We covered the balancing act between the estimated time to complete tasks and the actual time in the previous installment. That leads to a related topic: the management of personnel, resources, and material.
Tipping the balance between estimated and actual back into your favor requires proper management of the people and resources on your project. A good Gantt chart app allows the project manager to view the status of both personnel and resources, and whether they’re available or committed to other tasks.
That availability or the lack thereof should be easily viewed by not just the project manager but also other stakeholders, allowing an overview of everyone’s workload and schedule throughout the project. Ideally, the app you’re using will allow you to view availability based on either hours per day or number of tasks per day and provide filters for the data to allow you to choose to see either occupied or unoccupied personnel during the periods you’re reviewing. Using filters will enable you to visualize your personnel’s workload better and make decisions about where to allocate them as needed.
It’s necessary to distinguish between personnel and resources, and what we mean by those terms in this context. Personnel are the actual people assigned to the project, and who receive tasks to complete. In contrast, resources are still people, but they are part of teams that lie outside the project manager’s purview. They are internal, employed by the same company but not involved with the project regularly, or they can be outside contractors or companies whose work contributes to the project at points along the way. Examples of resources could be an external programming contractor whose system programming will be used on the project or even the rigging and moving company hired to transport equipment from one site to another.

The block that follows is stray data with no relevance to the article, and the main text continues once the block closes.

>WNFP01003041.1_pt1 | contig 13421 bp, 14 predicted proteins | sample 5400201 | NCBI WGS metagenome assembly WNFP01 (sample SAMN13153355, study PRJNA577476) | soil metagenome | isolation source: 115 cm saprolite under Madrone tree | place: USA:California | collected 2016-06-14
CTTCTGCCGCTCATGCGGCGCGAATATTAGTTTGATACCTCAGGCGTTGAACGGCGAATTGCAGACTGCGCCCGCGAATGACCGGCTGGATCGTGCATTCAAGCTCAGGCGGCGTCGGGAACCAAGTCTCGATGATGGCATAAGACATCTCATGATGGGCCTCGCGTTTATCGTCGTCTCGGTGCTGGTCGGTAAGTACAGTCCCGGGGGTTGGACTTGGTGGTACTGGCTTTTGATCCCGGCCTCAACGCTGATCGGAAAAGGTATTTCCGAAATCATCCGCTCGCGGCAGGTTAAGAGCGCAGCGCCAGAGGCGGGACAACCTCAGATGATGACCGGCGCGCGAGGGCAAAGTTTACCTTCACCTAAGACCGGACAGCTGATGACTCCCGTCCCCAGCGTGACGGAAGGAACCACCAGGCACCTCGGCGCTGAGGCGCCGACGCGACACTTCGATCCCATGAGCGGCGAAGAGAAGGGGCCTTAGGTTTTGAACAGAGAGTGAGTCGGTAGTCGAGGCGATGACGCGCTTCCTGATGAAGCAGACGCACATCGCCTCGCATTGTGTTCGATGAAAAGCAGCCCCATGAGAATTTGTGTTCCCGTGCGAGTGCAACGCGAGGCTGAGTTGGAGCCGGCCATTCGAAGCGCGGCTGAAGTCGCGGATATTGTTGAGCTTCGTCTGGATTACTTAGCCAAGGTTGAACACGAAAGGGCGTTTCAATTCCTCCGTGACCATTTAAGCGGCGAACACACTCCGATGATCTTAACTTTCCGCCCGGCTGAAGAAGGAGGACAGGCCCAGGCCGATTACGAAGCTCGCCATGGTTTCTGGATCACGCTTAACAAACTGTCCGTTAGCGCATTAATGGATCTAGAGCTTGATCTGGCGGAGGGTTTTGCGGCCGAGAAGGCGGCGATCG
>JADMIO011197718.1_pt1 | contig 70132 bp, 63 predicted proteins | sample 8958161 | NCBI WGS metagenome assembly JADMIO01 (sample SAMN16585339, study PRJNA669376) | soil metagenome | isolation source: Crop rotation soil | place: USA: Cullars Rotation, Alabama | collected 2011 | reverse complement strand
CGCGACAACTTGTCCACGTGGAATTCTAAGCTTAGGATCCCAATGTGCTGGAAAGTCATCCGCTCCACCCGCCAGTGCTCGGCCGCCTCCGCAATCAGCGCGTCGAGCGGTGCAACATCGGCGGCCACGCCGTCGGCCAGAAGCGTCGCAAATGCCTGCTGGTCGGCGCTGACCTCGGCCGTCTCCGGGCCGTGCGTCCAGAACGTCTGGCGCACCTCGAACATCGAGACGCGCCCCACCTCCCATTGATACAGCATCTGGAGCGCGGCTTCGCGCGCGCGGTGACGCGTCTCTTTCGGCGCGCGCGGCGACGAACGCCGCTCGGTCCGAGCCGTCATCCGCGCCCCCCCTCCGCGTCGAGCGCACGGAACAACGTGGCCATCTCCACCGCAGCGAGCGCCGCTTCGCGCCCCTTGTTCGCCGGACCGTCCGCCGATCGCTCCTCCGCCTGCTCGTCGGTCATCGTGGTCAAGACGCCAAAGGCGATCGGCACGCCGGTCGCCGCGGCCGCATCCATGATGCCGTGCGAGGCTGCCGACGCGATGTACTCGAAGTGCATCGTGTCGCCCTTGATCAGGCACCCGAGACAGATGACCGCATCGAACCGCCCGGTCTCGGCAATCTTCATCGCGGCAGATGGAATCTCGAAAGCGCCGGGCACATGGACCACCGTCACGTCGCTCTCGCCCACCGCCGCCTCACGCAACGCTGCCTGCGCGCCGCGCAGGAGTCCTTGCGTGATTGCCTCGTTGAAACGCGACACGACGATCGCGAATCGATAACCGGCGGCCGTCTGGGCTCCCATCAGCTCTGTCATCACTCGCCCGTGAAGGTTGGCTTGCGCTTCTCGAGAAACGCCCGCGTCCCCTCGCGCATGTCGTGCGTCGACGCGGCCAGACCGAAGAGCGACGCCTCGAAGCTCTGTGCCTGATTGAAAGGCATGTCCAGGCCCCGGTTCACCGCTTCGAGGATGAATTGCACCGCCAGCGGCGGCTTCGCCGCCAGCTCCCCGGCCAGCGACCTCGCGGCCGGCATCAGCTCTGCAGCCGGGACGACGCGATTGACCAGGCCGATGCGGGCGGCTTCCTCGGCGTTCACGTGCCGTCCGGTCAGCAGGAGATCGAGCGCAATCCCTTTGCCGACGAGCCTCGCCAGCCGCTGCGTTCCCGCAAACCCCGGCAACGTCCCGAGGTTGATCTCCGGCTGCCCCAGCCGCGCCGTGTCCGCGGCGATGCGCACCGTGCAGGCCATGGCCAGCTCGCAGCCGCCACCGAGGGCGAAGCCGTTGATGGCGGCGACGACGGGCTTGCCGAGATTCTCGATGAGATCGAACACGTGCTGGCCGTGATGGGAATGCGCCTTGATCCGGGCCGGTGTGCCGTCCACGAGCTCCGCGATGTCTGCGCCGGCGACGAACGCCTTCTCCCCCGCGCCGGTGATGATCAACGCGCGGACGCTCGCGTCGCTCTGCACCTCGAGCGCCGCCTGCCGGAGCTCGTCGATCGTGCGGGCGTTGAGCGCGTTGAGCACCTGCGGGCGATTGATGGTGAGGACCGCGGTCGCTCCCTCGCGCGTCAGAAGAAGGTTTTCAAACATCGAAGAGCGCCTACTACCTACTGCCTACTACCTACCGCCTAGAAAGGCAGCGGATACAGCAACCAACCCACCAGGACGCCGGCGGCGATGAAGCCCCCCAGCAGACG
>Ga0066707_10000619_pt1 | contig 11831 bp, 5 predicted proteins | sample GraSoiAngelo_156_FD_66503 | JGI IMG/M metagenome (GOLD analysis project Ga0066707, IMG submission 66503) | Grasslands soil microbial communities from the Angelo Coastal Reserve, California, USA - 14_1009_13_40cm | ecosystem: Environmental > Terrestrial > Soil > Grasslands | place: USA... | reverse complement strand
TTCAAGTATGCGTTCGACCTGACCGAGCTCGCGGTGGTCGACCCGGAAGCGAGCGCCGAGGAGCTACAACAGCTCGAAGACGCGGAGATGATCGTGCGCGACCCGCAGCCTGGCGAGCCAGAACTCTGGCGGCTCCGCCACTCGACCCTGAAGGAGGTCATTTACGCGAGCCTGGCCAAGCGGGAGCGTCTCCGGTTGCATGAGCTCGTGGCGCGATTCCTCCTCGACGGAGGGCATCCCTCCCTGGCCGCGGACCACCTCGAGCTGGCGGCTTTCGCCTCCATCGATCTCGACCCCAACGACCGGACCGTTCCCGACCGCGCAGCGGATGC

It may seem minor to differentiate between personnel and resources, but using a Gantt Chart app that distinguishes between them allows a higher degree of clarity when reviewing the timeline and making adjustments to the schedule. The reason for that is with the collaborative function on most Gantt Chart apps, the personnel on your team can give their input on the timeline when reviewing it on their laptop or mobile device. Examples of that include leaving comments, upload files, and of course, updating their status when starting or completing tasks. Also, Gantt Chart apps typically push out notifications to team members — whether daily or more frequently — with updates and reminders.
Meanwhile, resources are those people whose work impacts the project who aren’t under the project manager’s direct control. Their contributions are ordered for the project and need to be delivered at specific dates, but they operate on their own timetable. Indeed they may be running their own Gantt Chart. So whether it’s an outside programming company, or a rigging and delivery vendor, the project manager may well request status updates and confirmations along the way, but they’re not directly managed, so their personnel aren’t given access to the project’s Gantt Chart.
Finally, there’s the management of material. Generally, this is the easy part, as objects tend to be easier to manage than people. Having all the tasks laid out along the Gantt Chart timeline allows scheduling for the ordering and delivery of the material as it’s required. Knowing the lead times from your suppliers — everything from hardware to cabling is ordered along the way, keeping its delivery as close as possible to when your personnel will need it to perform their tasks. To be entirely honest, this doesn’t always go smoothly, which brings us back to the ability to manage and adjust the timeline and move around tasks and the people assigned to complete them as required.